The Highland Clearances left only a small population, so the primary cause of friction today is between the Catholics and Protestants of the lowlands. This is most heavily concentrated in the south-west of Scotland with a focal point of Glasgow. These lowland Catholics and Protestants carry on the internecine strife of Northern Ireland, a fact most publicly seen in the often violent support for the two major Glasgow football teams, Celtic (Catholic) and Rangers (Protestant), although Edinburgh has its own version with Hearts (Protestant) and Hibernian (Catholic) (http://www.sconews.co.uk/news/8052/sectarianism-bigger-than-an-old-firm-fixture/). There is Sectarian marching (http://scotlandonsunday.scotsman.com/religiousissuesinscotland/Marching-season-costs-under-fire.5536867.jpis) and a school system in the West of Scotland divided on sectarian lines (http://www.ekklesia.co.uk/node/15012) .
The situation in Ireland both north and south still has very real potential to boil up into serious violence. The “Peace Settlement” in the north has merely been a papering over the cracks. Violence has been low key while a great deal of money and other privileges was pumped into Northern Ireland and the Republic of Ireland (RoI) was living in the fantasy world of the “Celtic Tiger” as the housing bubble swelled and the EU subsidies flowed in. But since the present financial crisis began in 2008, there has been the ruination of the RoI’s economy and the north is faced with reductions in its massive subsidy from England. Already there have been sporadic outbreaks of sectarian violence in Ulster over the past few months (http://www.telegraph.co.uk/wirecopy/8590849/Shots-fired-in-fresh-night-of-violence-in-east-Belfast.html) and there is a fair chance that if the economic situation in Ireland continues to be poor or deteriorate, from what is already a parlous situation in the RoI , “The Troubles” will re-ignite. If that is the situation after Scotland obtained independence it is probable that the nationalist-loyalist feud would be played out in Scotland, not merely through riots at football matches and marches, but with real terrorist violence. Scotland could also become a place where weapons were stashed for the warring factions in Ulster and a refuge to which Irish terrorists retreated when thing s got too hot, just as they used to keep stashes of weapons in the RoI and retreated there for safety before the “Peace Settlement” . Irish terrorists might also use Scotland as a base from which to attack England.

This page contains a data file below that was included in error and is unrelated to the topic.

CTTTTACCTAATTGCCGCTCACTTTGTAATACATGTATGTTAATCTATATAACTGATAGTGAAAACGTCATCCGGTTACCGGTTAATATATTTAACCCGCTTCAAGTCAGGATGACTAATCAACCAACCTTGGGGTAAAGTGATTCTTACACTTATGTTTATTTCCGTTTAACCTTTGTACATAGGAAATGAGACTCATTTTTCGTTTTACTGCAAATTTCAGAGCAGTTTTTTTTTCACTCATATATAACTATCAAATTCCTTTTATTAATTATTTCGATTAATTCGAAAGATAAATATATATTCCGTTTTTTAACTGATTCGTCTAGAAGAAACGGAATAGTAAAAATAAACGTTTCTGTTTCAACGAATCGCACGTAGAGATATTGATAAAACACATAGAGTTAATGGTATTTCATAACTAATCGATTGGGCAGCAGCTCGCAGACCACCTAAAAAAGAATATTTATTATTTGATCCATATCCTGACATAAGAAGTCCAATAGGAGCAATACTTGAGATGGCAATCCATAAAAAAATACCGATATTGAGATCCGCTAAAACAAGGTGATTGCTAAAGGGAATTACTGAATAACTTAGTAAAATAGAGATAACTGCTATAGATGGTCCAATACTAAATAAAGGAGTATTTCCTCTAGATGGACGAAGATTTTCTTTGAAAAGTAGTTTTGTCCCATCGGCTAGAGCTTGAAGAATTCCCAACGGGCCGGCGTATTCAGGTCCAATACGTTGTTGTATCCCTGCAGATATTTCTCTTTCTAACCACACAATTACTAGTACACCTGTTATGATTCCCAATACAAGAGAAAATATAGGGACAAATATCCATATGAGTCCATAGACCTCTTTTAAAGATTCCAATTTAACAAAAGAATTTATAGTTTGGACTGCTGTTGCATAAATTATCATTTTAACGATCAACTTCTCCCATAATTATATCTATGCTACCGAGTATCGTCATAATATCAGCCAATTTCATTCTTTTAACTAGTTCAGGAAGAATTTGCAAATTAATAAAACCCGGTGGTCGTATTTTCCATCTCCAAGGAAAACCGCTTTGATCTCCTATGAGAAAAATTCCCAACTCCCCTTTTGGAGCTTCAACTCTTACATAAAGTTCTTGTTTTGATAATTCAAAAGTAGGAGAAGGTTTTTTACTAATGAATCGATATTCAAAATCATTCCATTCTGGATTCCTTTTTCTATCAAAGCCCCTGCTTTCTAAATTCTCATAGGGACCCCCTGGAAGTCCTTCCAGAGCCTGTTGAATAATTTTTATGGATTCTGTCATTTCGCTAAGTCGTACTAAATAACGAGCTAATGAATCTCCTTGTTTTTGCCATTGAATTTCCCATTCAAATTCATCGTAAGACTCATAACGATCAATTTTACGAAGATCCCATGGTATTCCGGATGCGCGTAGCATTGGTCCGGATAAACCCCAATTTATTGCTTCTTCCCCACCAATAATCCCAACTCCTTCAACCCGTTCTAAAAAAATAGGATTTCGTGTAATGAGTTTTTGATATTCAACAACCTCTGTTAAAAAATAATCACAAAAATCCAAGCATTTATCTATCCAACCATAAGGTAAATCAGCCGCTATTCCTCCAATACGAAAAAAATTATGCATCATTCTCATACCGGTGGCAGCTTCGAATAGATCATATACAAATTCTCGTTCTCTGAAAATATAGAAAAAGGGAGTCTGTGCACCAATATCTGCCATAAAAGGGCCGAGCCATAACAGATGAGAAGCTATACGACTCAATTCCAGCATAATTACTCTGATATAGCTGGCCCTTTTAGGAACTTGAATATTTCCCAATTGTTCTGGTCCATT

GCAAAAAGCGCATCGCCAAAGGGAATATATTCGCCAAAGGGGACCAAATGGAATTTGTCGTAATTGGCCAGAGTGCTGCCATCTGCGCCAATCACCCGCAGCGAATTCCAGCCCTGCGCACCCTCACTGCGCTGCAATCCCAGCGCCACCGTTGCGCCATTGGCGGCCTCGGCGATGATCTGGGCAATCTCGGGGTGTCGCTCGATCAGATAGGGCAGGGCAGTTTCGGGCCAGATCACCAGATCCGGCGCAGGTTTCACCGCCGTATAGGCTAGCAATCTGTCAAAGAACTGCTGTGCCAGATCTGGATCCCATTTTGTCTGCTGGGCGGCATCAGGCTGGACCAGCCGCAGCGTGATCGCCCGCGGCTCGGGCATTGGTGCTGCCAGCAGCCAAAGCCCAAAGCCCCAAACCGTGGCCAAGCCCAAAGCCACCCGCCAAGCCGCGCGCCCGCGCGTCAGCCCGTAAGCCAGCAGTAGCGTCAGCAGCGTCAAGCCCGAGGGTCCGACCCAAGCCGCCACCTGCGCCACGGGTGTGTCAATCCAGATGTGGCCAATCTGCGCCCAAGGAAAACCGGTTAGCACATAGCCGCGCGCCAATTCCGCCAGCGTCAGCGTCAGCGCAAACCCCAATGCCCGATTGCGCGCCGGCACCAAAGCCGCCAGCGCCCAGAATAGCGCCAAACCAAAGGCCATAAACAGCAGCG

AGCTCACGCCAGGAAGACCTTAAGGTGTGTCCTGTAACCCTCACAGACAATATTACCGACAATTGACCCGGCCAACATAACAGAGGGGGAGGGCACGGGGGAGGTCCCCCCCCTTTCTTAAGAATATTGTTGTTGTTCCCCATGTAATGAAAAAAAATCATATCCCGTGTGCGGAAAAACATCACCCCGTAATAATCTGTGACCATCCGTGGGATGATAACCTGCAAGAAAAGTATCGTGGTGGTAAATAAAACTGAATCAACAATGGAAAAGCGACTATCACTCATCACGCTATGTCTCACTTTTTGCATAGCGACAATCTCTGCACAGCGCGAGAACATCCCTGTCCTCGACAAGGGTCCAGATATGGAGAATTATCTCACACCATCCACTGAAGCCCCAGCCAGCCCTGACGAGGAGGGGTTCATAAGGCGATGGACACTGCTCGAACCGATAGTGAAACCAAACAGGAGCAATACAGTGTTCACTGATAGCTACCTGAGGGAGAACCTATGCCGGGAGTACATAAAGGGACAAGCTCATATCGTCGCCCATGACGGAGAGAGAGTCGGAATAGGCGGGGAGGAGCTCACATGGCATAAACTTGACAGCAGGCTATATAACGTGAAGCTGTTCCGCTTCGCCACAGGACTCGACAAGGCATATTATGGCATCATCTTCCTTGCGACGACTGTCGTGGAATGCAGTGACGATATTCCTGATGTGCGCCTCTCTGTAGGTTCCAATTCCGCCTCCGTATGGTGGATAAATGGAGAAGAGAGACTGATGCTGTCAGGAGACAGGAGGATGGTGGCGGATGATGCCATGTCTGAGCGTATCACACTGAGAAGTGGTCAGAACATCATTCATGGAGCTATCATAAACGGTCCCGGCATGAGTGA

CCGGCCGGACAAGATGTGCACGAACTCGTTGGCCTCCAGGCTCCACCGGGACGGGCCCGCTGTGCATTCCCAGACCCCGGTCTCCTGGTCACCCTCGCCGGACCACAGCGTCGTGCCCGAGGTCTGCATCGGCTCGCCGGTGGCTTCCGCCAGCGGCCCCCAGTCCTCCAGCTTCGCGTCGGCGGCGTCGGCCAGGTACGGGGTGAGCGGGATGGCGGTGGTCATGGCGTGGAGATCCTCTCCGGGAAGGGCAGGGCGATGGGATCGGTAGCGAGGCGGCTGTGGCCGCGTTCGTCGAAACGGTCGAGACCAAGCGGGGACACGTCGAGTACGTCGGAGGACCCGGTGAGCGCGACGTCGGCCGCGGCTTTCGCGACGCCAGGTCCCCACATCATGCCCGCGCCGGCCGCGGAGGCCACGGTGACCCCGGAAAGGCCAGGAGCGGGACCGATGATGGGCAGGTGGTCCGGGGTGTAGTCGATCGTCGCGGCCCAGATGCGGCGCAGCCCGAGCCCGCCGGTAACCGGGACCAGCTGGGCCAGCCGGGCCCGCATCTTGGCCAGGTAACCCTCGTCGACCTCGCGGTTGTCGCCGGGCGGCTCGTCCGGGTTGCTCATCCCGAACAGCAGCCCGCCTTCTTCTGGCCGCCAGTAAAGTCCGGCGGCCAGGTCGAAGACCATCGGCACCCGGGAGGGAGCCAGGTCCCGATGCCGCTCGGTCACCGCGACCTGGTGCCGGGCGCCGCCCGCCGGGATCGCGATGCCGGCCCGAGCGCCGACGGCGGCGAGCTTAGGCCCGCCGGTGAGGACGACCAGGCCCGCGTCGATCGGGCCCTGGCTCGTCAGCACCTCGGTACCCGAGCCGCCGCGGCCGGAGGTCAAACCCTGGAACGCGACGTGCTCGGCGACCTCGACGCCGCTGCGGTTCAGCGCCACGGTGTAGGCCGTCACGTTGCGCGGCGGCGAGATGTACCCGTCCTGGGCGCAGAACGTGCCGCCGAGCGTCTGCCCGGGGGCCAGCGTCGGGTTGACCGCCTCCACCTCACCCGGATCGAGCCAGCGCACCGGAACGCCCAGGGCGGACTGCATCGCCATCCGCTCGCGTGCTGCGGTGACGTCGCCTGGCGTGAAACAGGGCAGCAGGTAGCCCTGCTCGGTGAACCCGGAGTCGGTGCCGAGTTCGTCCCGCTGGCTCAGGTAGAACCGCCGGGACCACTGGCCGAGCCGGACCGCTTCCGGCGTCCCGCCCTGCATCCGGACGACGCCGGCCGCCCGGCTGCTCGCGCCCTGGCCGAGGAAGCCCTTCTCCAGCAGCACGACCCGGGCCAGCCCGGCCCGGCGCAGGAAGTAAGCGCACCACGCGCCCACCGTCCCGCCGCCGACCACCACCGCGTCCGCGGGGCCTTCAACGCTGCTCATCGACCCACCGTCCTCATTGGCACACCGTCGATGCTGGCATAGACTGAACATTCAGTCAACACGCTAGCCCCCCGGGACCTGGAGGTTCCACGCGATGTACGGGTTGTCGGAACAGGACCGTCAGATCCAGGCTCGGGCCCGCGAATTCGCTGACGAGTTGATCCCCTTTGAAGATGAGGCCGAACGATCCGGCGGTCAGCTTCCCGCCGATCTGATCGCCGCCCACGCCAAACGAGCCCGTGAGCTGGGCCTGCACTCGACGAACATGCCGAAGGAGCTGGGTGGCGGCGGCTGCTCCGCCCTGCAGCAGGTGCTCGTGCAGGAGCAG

Finally there is the question of ethnic minorities. The proportion of these in Scotland was 2% (100,000 people out of 5 million) at the 2001 Census (http://www.scotland.gov.uk/Publications/2004/02/18876/32939). That is considerably below that of England, but the absolute size of population counts for more than the percentage. A population of 5 million can be quickly overwhelmed by mass migration. Add one million more ethnic minorities to those already in Scotland and they form twenty per cent of the population. Add one million more to a population the size of England (50 million) and it only increases the percentage of ethnic minorities by two per cent. It is not a massive problem at present, but there have been pointers to what would happen if a large influx of foreigners suddenly arrived in the hostile response to asylum seekers housed in Scotland for an example, see http://news.bbc.co.uk/1/hi/scotland/1483315.stm.
It is difficult to see how such a varied society with so many potential points of serious conflict would be able be able to function coherently as an independent state. The population being small would amplify the differences, because the fewer the numbers the easier it is to be heard. Nor is the record of the Scottish Parliament in handling its finances to date been encouraging, with the massive cost over-run for the Parliament building (initial cost projection £50 million; actual cost £414 million http://www.undiscoveredscotland.co.uk/edinburgh/scottishparliament/index.html) and the Edinburgh tram system fiasco which has seen a planned cost of £500 million soar to £750 million with the prospect that the entire cost may be written off and no tram system built (http://thescotsman.scotsman.com/edinburghs-new-tram-network/Leader-Humiliation-looms-over-trams.6789657.jp). If an independent Scotland’s finances are rotten, then the project is likely to turn turtle.